Thursday, December 04, 2014

Hugs and fruit juice

I'm going to try and play catch up now. My back went out last night after an ancestral ceremony for my aunt's mother (more about that later), so I cancelled my lunch date and am staying home. Of course, I've already done stupid things like vacuum and clean the bathroom, but I did, for the first time in a long time, go to bed before 11pm.
This is Asi Tea Room, a new lovely little cafe in Jeju (I think near Jeoji but really I have no idea where things are because I was driven around the entire time). Swan Kim runs it, and she is a teddy bear artist who had a studio/gallery space made first and then was asked to take over a cafe so she's doing that in the next building over. Both small freestanding spaces and both so lovely.
I asked her if it's hard to dust this place. She said she doesn't mind and that it's the yardwork that really kills her. She makes all of these teddy bears by hand! I especially love the ones (not pictured here) that have buttons as joints so the arms and legs move freely. I wanted one but they weren't all priced so I took the one that had a tag, the second one back with the sweater—turns out her mother knitted the sweater! You can barely see, but the button on the sweater is also in the shape of a teddy bear. I had noticed on my last trip to Korea that for some reason, there are multiple teddy bear museums. I think more have opened since then.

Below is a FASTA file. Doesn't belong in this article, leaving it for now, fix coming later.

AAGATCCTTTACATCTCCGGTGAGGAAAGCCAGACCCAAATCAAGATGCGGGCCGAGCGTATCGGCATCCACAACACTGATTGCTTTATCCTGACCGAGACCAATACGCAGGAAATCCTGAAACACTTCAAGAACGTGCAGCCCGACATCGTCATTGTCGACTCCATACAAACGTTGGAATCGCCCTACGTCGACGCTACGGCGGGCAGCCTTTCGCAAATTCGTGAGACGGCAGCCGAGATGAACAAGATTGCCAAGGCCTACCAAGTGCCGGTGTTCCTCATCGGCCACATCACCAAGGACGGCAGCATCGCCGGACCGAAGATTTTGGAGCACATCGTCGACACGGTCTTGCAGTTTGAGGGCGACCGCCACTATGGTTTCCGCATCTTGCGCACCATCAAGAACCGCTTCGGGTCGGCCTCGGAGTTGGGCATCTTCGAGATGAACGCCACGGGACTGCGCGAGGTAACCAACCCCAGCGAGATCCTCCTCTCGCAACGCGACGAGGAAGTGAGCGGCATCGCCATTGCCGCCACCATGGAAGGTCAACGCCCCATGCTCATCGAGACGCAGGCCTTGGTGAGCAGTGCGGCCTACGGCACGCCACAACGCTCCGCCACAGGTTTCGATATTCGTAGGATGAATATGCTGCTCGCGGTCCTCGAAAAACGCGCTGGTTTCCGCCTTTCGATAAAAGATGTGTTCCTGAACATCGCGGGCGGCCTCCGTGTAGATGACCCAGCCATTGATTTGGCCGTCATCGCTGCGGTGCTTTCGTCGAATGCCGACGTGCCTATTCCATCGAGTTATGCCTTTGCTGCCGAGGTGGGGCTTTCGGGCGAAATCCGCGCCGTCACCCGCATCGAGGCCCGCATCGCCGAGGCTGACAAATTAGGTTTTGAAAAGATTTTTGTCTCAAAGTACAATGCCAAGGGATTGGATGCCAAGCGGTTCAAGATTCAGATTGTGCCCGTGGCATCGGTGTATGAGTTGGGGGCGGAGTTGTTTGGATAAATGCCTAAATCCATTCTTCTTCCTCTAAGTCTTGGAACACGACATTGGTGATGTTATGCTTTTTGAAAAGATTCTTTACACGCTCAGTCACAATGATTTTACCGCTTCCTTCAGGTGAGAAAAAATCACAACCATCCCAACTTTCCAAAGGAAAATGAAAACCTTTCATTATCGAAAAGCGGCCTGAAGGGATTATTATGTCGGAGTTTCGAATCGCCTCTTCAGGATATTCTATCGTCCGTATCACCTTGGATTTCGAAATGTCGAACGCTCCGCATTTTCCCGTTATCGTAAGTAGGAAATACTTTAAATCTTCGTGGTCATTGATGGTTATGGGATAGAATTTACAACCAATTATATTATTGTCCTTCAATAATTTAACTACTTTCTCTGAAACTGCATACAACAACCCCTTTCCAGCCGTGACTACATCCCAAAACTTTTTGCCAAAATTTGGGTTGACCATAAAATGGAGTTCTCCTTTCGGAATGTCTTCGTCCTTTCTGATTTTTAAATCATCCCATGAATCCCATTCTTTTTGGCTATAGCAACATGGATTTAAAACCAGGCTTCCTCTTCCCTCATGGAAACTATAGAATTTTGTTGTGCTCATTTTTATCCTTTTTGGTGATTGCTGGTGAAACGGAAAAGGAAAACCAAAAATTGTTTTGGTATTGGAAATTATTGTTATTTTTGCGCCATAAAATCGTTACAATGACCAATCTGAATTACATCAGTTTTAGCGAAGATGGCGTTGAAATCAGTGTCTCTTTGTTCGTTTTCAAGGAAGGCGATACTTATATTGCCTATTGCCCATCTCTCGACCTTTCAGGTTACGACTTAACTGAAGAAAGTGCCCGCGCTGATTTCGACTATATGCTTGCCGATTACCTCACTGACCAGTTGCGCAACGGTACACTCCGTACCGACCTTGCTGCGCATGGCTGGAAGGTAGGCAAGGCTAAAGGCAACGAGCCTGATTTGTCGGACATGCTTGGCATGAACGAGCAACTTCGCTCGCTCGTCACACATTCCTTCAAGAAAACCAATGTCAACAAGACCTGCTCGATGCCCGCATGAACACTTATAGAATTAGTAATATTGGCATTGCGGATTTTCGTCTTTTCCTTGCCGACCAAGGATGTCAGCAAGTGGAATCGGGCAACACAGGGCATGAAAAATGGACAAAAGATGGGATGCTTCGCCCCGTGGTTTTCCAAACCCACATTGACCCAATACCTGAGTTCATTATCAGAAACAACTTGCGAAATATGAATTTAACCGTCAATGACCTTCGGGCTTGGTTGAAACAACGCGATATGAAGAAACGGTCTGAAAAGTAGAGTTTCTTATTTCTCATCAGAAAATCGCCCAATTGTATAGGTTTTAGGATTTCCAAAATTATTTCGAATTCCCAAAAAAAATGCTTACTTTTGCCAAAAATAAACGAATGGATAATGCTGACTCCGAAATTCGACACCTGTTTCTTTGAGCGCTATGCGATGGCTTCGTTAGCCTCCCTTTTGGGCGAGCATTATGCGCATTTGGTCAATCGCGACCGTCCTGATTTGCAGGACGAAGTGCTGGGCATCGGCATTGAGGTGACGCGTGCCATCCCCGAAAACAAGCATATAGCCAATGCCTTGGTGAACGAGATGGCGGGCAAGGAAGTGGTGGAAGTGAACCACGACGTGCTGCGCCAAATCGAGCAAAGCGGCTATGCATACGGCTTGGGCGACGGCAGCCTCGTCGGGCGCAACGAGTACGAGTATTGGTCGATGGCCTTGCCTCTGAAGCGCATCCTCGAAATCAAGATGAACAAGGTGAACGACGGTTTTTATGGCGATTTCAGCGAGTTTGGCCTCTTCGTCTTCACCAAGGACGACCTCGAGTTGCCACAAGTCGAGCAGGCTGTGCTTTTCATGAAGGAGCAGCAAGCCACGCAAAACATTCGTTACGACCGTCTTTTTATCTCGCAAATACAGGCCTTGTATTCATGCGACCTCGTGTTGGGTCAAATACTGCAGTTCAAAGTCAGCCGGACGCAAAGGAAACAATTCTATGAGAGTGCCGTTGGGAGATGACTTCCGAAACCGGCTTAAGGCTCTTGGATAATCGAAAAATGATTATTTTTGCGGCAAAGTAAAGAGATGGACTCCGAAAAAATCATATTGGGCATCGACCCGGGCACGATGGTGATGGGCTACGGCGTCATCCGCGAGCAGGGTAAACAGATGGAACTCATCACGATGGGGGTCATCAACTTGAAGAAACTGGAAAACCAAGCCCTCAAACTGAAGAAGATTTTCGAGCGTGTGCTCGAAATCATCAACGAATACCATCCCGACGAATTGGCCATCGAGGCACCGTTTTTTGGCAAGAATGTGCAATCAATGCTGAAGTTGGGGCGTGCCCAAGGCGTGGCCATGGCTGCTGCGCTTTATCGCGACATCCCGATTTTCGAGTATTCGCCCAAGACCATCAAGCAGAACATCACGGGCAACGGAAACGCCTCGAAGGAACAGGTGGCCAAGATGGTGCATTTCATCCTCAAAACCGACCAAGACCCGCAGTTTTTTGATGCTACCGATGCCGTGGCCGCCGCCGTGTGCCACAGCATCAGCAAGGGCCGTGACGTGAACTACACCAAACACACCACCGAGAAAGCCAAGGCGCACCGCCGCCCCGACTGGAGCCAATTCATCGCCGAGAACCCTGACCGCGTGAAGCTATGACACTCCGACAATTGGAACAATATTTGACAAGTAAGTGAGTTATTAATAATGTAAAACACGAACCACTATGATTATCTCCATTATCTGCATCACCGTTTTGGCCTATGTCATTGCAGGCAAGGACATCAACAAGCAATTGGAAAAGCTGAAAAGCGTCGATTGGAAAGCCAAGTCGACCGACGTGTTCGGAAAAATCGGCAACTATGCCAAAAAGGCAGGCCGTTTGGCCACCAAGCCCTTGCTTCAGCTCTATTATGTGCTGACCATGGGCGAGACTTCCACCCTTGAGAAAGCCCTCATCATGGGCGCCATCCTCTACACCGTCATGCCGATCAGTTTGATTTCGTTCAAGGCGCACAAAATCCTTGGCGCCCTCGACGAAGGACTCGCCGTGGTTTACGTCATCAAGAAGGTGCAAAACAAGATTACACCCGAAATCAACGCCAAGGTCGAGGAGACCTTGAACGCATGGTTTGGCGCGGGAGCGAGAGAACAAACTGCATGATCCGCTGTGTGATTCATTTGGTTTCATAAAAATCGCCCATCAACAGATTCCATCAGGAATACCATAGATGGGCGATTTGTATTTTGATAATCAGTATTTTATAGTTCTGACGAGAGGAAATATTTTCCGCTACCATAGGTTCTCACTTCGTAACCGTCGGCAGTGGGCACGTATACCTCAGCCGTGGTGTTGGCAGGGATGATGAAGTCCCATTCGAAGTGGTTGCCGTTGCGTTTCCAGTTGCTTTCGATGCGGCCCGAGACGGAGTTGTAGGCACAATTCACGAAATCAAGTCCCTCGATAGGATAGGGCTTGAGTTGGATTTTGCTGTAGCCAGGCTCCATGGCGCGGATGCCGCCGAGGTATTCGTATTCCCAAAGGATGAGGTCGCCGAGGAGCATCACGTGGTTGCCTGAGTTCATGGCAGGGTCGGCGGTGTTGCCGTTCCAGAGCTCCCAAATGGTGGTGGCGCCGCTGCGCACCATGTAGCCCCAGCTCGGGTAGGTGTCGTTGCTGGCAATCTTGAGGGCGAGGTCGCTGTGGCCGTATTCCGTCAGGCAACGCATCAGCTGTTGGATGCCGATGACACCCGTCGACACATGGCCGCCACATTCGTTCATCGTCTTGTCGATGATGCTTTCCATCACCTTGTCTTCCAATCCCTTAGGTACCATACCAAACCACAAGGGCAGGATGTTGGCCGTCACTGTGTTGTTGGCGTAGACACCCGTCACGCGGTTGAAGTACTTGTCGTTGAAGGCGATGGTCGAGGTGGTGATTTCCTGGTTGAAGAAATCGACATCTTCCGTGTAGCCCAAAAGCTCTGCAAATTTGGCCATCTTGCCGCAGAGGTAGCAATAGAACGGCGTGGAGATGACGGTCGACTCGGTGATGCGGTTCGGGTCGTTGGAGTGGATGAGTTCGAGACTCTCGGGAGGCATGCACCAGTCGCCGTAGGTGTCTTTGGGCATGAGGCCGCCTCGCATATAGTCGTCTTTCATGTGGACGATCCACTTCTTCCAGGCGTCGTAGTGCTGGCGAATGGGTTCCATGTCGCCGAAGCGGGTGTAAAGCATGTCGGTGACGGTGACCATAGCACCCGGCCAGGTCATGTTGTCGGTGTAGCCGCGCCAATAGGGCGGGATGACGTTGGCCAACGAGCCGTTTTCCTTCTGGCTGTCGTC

I have no background in this so I can't explain the phenomenon, but what I loved about this space was that it was clearly set up with a lot of love and care, and that it showcases precious things made by hand.
Plus I loved meeting Ms. Kim (and had no idea what her name was until we exchanged name cards at the end ... I only knew her as the woman from Asi Gallery, and this is normal, to not know names of people). She was so generous and warm and funny. I'll backtrack (for my sake) so I can keep track of what happened:

1. Deplane from Japan late at night
2. Two nights in Seoul
3. Fly to Jeju and took cab to see artist friend Boram Hong and her new baby